Category Archives: Economic Liberty

Radical Individualism

On October 18 Andrew T.  Walker, Director of Policy Studies at the Ethics & Religious Liberty Commission of the Southern Baptist Convention will speak in Cedarville University’s Chapel. I have just finished reading Andrew’s new book God and the Transgender Debate: What Does the Bible Actually Say About Gender Identity?.  The book helped me understand the issue more clearly and the gracious and compassionate spirit was welcome. I have also found a lecture from The Gospel Coalition’s 2017 National Conference in Indianapolis: Is This the End… Continue Reading ››

Deconstructing the “De-growth” Movement

Tom Rogan in the Washington Examiner wrote a very interesting piece on the new expression of an old idea–”degrowth.”  (see http://www.washingtonexaminer.com/the-far-left-has-an-idiotic-new-craze-reduce-economic-growth/article/2631274).  He leads with these words: “Even the Soviets sought to maximize economic output. But today’s contemporary far-left are far bolder: they believe that economics itself is wrong.”  He writes further, “From their perspective, government shouldn’t simply control the means of economic production (socialism), it should actively work to reduce gross domestic product (GDP).”  Yes, you read that correctly.  The… Continue Reading ››

Conservatism and Religion: The Inseparable Tie Broken?

I read a very intriguing article yesterday in the National Review Online by Eliott Kaufman, with the title of “Are Conservatives Really Just Liberals?”  By the title you might think the author is about to criticize conservatives in Congress or in the Federal bureaucracy who aren’t acting like conservatives.  However the article actually poses a serious question about definition, and even further, about how conservatives and liberals (of a certain kind) ought to define themselves. But the article also draws… Continue Reading ››

The Latest in the Obamacare Saga: Iteration Number x+……

I have refrained from writing about health care recently until I could get a better handle on what would happen.  It seems I now have a better handle–for now at least.  The Senate bill or its iterations was likely doomed to failure for this reason:  There were and are at least three factions at cross-purposes: Moderate Republicans Democrats (almost all) Conservative Republicans We knew the Democrats would vote more or less as a bloc.  But the problem was the Republicans.… Continue Reading ››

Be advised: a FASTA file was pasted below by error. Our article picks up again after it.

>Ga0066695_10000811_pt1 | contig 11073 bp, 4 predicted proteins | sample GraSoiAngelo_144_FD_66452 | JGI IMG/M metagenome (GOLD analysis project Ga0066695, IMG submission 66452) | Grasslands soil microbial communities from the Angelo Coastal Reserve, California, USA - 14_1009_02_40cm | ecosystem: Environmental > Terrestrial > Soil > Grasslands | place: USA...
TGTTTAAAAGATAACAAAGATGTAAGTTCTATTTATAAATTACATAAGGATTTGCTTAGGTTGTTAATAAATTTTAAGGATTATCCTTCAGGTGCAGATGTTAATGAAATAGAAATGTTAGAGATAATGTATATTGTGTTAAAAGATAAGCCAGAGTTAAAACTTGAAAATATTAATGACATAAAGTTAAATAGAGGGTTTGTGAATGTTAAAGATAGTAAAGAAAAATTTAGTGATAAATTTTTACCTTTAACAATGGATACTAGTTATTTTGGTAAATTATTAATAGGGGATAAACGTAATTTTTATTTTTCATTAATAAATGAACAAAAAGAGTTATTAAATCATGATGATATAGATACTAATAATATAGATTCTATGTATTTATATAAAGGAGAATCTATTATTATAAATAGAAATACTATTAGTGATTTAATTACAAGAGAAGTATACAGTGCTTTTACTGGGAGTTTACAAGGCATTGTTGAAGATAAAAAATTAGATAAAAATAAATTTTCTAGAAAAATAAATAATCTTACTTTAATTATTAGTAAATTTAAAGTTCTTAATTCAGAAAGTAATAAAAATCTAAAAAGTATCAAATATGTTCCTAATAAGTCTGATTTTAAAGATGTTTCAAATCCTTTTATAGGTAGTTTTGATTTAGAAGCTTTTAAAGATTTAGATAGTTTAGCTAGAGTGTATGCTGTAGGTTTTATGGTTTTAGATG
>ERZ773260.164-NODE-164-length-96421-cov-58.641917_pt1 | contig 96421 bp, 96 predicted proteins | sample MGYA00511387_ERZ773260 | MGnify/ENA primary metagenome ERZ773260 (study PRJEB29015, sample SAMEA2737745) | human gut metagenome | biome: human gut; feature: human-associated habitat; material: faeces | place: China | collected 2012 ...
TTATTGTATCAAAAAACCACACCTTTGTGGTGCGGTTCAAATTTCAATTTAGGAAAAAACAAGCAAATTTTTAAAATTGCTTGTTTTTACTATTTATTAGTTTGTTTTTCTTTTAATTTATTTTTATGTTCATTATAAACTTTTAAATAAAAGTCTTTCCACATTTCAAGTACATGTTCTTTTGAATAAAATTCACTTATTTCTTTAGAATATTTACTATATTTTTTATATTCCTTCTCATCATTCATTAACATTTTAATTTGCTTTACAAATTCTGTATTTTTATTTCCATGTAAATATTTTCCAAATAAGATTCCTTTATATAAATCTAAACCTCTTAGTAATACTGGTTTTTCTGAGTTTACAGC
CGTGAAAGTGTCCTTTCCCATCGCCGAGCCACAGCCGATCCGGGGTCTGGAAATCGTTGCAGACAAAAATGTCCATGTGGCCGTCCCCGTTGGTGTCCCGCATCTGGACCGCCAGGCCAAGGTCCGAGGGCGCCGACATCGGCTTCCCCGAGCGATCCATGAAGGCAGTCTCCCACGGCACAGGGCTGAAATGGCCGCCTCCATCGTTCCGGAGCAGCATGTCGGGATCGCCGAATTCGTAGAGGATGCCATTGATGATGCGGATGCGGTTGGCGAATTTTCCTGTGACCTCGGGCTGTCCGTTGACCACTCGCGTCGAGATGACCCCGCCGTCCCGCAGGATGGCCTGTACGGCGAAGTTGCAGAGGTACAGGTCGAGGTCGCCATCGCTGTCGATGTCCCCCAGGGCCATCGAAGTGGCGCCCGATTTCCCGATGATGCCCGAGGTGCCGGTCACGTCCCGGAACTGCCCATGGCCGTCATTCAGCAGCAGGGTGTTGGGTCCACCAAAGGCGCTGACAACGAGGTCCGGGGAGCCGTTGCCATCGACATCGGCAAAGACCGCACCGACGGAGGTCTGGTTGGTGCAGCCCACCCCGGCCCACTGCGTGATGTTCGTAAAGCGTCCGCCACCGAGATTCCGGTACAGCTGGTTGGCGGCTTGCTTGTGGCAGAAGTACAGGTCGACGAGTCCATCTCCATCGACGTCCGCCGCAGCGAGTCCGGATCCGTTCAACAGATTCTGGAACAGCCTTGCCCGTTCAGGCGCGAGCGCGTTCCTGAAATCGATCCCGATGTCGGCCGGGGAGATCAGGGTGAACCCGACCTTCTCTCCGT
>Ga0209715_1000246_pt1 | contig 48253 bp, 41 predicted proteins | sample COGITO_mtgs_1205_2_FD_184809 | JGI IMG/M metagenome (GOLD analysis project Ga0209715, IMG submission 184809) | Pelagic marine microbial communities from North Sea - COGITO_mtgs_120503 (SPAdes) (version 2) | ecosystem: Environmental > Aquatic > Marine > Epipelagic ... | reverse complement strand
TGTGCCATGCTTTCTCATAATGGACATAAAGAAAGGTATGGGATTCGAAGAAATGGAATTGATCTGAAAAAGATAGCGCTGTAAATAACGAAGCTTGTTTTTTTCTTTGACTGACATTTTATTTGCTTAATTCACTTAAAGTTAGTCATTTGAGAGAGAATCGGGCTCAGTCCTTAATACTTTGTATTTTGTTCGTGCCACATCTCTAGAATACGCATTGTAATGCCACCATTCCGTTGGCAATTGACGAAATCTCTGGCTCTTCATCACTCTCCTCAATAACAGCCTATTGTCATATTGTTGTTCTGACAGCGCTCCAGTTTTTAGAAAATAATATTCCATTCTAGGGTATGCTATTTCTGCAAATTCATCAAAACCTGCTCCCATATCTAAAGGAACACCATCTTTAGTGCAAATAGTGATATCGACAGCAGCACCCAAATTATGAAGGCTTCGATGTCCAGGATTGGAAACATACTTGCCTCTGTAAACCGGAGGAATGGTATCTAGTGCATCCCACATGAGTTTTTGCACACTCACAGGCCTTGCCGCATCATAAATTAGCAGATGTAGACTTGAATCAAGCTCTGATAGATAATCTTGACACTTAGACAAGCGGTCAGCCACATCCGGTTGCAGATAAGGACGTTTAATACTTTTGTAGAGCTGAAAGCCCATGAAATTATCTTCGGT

The “Better Deal” is Another Raw Deal

The Democratic Party, recognizing that it has lost touch with many of its former constituents, rolled out its “Better Deal” this week in Virginia.  We have now had Teddy Roosevelt’s “Square Deal,” Franklin Roosevelt’s more famous (or infamous) “New Deal,” Harry Truman’s “Fair Deal,” and now the latest “deal” for the American people.  All of these deals by the way were proposed by Liberal/Progressives, coincidentally or not.  As we should let’s look at this new proposal.  To provide a little… Continue Reading ››

Bigger government means less tolerance

Many Americans of all political stripes consider the heated level of political rhetoric to be harmful to our country, and the recognition that we’re very divided is not generally seen as a good thing.  Yet I think we often fail to see the reason why there is seemingly more division.  We blame the 24 hour news cycle, increased partisanship by those evil Republicans/Democrats (take your pick), or loss of cultural civility.  Certainly all of those factors weigh into what is… Continue Reading ››

“… [O]ur healthcare system will devolve into a single-payer system…”

Along with Utah Senator Mike Lee, the Republican Senator from Kansas, Jerry Moran, said Monday he would be unable to support the Better Care Reconciliation Act of 2017. The Better Care Reconciliation Act of 2017 is the Senate’s attempt to repeal and replace the Affordable Care Act. As I write this post there are reports that Republicans do not have sufficient votes to repeal the Affordable Care Act  without replacement – the Republican’s fall back plan with the failure of The Better Care Reconciliation Act.… Continue Reading ››

“How Do You Keep ‘Em Down on the Farm When They’ve See ‘Gay’ Paris”*

President Trump has withdrawn from the Paris Climate Agreement.  I will say at the outset that I support this move.  Let’s settle the “legal” issues first.  The agreement was not a treaty, and was not ratified by the Senate.  It might be classified as an executive agreement or as a simple presidential agreement.  The courts have never held an agreement other than a treaty as binding in an attempt to leave that agreement.  That should settle that–unless of course some… Continue Reading ››

An Entertaining Way to Learn About Contemporary US Capitalism

I have discovered a very good way to learn about a topic is to read about something related – the topic serves as a foundation or is always in the background. For example, a good way to learn about the rise of the Nazis in the inter-war period in Germany is to read about something else that happened in Germany during the same time period. I had this experience with Erik Larson’s In the Garden of Beasts. A consistent day-by-day… Continue Reading ››

Update on the American Health Care Act

I want to provide a brief update on the American Health Care Act bill in the House.  I also want to add a bit more analysis.  Currently the bill has been passed out of two House committees.  Democrats are trying to slow it down but aren’t likely to be successful.  But if it makes it to the Senate, it faces stiff opposition from Democrats and from more conservative Republicans who see the bill as a compromise and not what was… Continue Reading ››